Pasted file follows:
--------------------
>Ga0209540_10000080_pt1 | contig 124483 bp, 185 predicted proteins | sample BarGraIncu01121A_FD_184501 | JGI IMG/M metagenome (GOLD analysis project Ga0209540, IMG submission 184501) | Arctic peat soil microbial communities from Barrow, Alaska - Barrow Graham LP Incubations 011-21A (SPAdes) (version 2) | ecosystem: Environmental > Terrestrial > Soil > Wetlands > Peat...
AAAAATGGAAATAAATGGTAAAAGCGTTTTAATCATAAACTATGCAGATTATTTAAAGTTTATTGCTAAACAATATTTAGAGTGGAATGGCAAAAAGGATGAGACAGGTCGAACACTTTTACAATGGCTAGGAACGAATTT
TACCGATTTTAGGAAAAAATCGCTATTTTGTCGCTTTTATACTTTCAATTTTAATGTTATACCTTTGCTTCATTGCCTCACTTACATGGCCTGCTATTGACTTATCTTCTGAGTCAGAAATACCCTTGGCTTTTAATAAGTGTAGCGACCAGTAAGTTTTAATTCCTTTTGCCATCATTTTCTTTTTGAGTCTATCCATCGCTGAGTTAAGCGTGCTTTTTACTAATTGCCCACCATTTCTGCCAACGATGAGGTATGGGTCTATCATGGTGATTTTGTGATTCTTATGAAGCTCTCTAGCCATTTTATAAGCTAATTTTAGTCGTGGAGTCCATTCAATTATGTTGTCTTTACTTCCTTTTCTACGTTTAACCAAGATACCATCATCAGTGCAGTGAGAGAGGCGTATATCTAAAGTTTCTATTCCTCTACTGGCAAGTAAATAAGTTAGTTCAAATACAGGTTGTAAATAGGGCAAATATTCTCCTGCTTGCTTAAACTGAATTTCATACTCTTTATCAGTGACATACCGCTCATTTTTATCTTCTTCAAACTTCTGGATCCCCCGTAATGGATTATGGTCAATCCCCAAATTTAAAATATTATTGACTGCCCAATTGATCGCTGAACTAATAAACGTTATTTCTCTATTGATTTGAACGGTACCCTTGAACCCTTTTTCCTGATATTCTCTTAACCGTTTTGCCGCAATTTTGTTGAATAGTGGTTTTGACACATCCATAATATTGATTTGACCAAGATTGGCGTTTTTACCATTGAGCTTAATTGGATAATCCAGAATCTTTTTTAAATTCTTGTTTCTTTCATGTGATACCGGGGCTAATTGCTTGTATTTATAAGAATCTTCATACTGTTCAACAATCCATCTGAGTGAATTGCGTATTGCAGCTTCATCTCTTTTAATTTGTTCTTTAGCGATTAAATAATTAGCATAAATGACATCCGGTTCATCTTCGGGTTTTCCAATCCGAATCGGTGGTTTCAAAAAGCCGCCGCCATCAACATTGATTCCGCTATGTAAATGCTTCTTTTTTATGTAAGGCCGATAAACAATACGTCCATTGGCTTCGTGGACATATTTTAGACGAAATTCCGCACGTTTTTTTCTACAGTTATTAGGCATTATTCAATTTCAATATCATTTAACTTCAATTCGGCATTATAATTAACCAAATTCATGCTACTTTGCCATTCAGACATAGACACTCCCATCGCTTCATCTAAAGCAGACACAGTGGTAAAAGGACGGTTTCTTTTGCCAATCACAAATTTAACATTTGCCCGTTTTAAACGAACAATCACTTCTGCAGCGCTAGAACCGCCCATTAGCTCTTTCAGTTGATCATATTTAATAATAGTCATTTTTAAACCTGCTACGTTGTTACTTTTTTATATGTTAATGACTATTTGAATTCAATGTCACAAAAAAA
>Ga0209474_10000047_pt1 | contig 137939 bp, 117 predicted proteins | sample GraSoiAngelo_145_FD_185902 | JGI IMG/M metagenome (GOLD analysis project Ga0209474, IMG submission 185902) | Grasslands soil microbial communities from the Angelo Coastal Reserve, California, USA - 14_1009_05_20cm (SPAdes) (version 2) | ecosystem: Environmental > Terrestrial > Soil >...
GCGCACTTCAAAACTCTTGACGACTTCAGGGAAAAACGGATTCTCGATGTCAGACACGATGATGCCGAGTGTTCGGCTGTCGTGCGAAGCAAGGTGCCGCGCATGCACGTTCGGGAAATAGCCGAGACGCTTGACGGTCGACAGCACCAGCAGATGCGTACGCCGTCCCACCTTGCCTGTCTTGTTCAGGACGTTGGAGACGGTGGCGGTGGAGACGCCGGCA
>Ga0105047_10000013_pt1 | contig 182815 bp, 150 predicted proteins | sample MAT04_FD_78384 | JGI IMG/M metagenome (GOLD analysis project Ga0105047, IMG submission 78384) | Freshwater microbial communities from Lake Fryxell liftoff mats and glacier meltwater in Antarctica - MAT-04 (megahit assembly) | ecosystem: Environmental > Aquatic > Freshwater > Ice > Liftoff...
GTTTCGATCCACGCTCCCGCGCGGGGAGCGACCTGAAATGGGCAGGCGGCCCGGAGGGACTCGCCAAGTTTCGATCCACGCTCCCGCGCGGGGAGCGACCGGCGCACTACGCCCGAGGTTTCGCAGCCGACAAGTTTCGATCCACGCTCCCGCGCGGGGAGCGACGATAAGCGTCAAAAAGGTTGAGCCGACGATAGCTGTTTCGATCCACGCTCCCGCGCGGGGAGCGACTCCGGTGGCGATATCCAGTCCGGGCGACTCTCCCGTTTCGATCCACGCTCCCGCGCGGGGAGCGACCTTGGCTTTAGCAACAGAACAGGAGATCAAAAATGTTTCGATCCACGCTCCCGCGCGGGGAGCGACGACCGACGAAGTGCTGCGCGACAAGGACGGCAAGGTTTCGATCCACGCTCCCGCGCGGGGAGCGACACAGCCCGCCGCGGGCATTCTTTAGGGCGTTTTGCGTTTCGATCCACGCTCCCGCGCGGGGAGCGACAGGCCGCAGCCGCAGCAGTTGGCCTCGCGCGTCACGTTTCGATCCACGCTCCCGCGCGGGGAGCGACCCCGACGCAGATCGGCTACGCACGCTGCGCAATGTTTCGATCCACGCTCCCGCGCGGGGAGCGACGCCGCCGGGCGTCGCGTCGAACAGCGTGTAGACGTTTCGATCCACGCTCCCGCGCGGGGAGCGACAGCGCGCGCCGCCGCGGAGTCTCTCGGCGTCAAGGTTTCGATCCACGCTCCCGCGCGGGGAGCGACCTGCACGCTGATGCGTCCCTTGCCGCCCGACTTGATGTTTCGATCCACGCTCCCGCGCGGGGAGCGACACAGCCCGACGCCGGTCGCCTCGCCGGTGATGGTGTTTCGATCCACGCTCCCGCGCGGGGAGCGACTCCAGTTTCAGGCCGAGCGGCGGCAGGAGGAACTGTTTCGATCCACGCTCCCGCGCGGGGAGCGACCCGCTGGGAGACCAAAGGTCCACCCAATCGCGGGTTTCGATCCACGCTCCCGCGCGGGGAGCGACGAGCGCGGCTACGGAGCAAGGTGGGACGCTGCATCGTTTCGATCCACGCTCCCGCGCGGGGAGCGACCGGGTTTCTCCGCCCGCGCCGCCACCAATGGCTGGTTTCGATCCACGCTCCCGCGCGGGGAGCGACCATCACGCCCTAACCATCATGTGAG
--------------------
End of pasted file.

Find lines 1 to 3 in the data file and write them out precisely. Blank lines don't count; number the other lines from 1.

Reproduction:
>Ga0209540_10000080_pt1 | contig 124483 bp, 185 predicted proteins | sample BarGraIncu01121A_FD_184501 | JGI IMG/M metagenome (GOLD analysis project Ga0209540, IMG submission 184501) | Arctic peat soil microbial communities from Barrow, Alaska - Barrow Graham LP Incubations 011-21A (SPAdes) (version 2) | ecosystem: Environmental > Terrestrial > Soil > Wetlands > Peat...
AAAAATGGAAATAAATGGTAAAAGCGTTTTAATCATAAACTATGCAGATTATTTAAAGTTTATTGCTAAACAATATTTAGAGTGGAATGGCAAAAAGGATGAGACAGGTCGAACACTTTTACAATGGCTAGGAACGAATTT
TACCGATTTTAGGAAAAAATCGCTATTTTGTCGCTTTTATACTTTCAATTTTAATGTTATACCTTTGCTTCATTGCCTCACTTACATGGCCTGCTATTGACTTATCTTCTGAGTCAGAAATACCCTTGGCTTTTAATAAGTGTAGCGACCAGTAAGTTTTAATTCCTTTTGCCATCATTTTCTTTTTGAGTCTATCCATCGCTGAGTTAAGCGTGCTTTTTACTAATTGCCCACCATTTCTGCCAACGATGAGGTATGGGTCTATCATGGTGATTTTGTGATTCTTATGAAGCTCTCTAGCCATTTTATAAGCTAATTTTAGTCGTGGAGTCCATTCAATTATGTTGTCTTTACTTCCTTTTCTACGTTTAACCAAGATACCATCATCAGTGCAGTGAGAGAGGCGTATATCTAAAGTTTCTATTCCTCTACTGGCAAGTAAATAAGTTAGTTCAAATACAGGTTGTAAATAGGGCAAATATTCTCCTGCTTGCTTAAACTGAATTTCATACTCTTTATCAGTGACATACCGCTCATTTTTATCTTCTTCAAACTTCTGGATCCCCCGTAATGGATTATGGTCAATCCCCAAATTTAAAATATTATTGACTGCCCAATTGATCGCTGAACTAATAAACGTTATTTCTCTATTGATTTGAACGGTACCCTTGAACCCTTTTTCCTGATATTCTCTTAACCGTTTTGCCGCAATTTTGTTGAATAGTGGTTTTGACACATCCATAATATTGATTTGACCAAGATTGGCGTTTTTACCATTGAGCTTAATTGGATAATCCAGAATCTTTTTTAAATTCTTGTTTCTTTCATGTGATACCGGGGCTAATTGCTTGTATTTATAAGAATCTTCATACTGTTCAACAATCCATCTGAGTGAATTGCGTATTGCAGCTTCATCTCTTTTAATTTGTTCTTTAGCGATTAAATAATTAGCATAAATGACATCCGGTTCATCTTCGGGTTTTCCAATCCGAATCGGTGGTTTCAAAAAGCCGCCGCCATCAACATTGATTCCGCTATGTAAATGCTTCTTTTTTATGTAAGGCCGATAAACAATACGTCCATTGGCTTCGTGGACATATTTTAGACGAAATTCCGCACGTTTTTTTCTACAGTTATTAGGCATTATTCAATTTCAATATCATTTAACTTCAATTCGGCATTATAATTAACCAAATTCATGCTACTTTGCCATTCAGACATAGACACTCCCATCGCTTCATCTAAAGCAGACACAGTGGTAAAAGGACGGTTTCTTTTGCCAATCACAAATTTAACATTTGCCCGTTTTAAACGAACAATCACTTCTGCAGCGCTAGAACCGCCCATTAGCTCTTTCAGTTGATCATATTTAATAATAGTCATTTTTAAACCTGCTACGTTGTTACTTTTTTATATGTTAATGACTATTTGAATTCAATGTCACAAAAAAA